German firms are suffering from a huge shortage of skilled labour which could see businesses miss out on £27billion (€30bn) in revenue, a study by the Cologne Institute for Economic Research shows.
To plug the massive gap, nearly half a million workers need to move to Germany every year, according to the IAB Institute for Employment Research.
The revelation comes as EU countries continue in their attempts to enact a bloc-wide policy to handle the migrant crisis despite fierce disagreement between member states.
Germany is one of the architects behind the EU’s latest plans to manage refugees and asylum seekers by setting up ‘processing centres’ in North Africa.
Chancellor Angela Merkel’s open-door migration policy has seen more than one million asylum seekers arrive in Germany since 2015.
But the divisive decision has stoked social tensions in the country and contributed to the rise of the right-wing Alternative for Germany party, which won 12.6 percent of the vote in last year’s elections.
In response to the labour shortage, Ms Merkel’s government is pushing through a new law designed to help skilled workers move to Germany.
Visas for employees from non-EU countries currently take up to six months to process — something which would be sped up under the new rules.
The law is also designed to control the influx of low-skilled workers who might take advantage of the country’s generous welfare system.
But critics have warned the proposed changes will not solve the issue.
Wido Geis, a senior economist at the Cologne Institute, said: “The planned legislation is a first step, but not what Germany really needs.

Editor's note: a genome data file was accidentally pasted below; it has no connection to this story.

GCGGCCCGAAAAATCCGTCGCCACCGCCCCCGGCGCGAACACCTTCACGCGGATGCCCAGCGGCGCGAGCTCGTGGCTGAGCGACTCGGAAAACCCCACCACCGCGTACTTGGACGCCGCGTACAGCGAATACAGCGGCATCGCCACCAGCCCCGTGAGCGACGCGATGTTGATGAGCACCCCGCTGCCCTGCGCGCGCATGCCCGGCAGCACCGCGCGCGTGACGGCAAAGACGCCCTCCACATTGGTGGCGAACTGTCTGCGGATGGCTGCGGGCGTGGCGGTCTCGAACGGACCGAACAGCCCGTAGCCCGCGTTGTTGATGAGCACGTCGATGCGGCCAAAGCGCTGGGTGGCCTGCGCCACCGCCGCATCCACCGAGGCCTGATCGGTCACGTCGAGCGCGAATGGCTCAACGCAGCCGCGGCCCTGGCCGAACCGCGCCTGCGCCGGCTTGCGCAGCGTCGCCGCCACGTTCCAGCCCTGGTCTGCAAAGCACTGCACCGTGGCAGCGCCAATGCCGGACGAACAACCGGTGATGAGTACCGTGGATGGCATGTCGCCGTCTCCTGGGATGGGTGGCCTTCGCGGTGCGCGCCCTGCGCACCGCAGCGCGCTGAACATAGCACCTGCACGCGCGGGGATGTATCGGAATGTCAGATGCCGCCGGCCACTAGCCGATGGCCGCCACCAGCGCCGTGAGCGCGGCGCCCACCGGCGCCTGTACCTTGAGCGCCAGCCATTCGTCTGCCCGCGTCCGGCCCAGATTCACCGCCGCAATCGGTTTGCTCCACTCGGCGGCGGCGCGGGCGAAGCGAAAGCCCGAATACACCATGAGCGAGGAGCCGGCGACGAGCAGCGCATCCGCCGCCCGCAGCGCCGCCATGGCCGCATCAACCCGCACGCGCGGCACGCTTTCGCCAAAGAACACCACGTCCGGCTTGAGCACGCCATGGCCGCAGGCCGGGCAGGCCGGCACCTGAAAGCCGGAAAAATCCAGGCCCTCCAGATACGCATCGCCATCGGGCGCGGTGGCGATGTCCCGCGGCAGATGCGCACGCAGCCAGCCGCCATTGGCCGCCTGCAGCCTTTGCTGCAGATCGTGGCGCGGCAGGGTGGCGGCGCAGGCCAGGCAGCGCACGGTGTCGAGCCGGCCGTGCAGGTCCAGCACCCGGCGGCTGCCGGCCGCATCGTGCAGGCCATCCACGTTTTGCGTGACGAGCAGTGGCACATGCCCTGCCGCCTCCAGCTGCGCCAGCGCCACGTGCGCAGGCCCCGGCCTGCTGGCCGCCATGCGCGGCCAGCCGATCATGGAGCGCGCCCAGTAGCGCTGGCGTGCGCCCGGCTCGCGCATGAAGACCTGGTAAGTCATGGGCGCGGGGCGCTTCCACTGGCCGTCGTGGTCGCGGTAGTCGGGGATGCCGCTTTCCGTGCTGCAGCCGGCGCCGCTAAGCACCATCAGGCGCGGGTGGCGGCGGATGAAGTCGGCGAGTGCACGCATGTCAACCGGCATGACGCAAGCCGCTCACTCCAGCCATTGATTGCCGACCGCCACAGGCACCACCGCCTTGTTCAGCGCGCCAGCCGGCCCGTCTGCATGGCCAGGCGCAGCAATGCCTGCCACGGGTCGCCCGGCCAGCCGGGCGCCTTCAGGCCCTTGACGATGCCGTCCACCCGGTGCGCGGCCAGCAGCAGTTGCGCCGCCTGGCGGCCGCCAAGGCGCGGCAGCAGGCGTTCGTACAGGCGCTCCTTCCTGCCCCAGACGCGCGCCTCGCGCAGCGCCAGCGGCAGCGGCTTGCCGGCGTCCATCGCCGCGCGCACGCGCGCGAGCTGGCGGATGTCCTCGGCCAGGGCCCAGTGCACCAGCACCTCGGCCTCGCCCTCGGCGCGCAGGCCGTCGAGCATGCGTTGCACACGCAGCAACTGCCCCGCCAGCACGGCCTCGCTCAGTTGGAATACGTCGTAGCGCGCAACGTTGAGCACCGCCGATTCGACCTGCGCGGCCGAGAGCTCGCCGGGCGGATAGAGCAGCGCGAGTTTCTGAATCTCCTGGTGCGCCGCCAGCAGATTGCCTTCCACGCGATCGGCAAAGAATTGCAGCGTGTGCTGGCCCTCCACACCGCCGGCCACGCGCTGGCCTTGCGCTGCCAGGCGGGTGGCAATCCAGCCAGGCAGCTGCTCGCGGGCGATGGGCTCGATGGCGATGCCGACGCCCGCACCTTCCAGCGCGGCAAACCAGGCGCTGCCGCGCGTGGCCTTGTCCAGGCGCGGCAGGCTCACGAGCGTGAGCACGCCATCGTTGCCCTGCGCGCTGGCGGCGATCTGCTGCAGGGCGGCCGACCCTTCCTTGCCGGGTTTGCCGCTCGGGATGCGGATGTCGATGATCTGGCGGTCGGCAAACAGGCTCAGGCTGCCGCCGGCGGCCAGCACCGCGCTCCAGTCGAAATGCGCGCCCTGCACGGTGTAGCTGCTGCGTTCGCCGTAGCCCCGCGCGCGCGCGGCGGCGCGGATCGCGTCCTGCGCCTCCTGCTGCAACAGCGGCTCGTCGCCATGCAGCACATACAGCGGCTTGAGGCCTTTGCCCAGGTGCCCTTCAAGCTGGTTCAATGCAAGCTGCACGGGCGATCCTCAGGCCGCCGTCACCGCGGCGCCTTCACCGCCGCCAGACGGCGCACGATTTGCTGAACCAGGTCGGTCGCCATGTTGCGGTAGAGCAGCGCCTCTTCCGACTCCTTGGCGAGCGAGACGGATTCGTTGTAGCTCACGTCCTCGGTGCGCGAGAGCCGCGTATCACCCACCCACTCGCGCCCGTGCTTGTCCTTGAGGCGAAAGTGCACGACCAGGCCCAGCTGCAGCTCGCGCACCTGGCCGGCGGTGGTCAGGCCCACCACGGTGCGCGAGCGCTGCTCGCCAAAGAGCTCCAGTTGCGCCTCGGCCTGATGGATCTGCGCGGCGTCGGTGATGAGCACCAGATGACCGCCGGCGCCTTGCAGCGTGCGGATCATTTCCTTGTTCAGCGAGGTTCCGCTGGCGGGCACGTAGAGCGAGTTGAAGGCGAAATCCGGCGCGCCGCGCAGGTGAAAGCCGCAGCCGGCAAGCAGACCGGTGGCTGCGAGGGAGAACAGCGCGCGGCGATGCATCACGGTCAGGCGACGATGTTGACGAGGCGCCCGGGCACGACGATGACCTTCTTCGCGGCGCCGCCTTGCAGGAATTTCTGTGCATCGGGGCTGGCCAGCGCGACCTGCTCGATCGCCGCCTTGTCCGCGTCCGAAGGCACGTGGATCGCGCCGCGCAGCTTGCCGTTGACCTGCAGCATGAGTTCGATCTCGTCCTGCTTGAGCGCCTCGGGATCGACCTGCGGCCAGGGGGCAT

He added that “a truly modernized German immigration law would need a restructured administration” which centralises approval processes rather than relies on local authorities.
Meanwhile, the SPD, Ms Merkel’s junior coalition partners, has demanded the bill include provisions for refugees to be able to switch out of asylum status if they find a job.
This so-called “lane change” has already been rejected by Ms Merkel, who is faced with ensuring businesses can attract the talent they need while also keeping her other government partners, the Christian Social Union (CSU), happy.
CSU leader Horst Seehofer, who also serves as Germany’s interior minister, this week branded migration “the mother of all problems”, German media has reported.
Mr Seehofer has publicly clashed with Ms Merkel in recent months over the issue as he pushes for tighter controls at Germany’s borders.
His latest comments came after far-right demonstrators took to the streets in the city of Chemnitz last week.
The violent protests followed the fatal stabbing of a German man, allegedly at the hands of two refugees.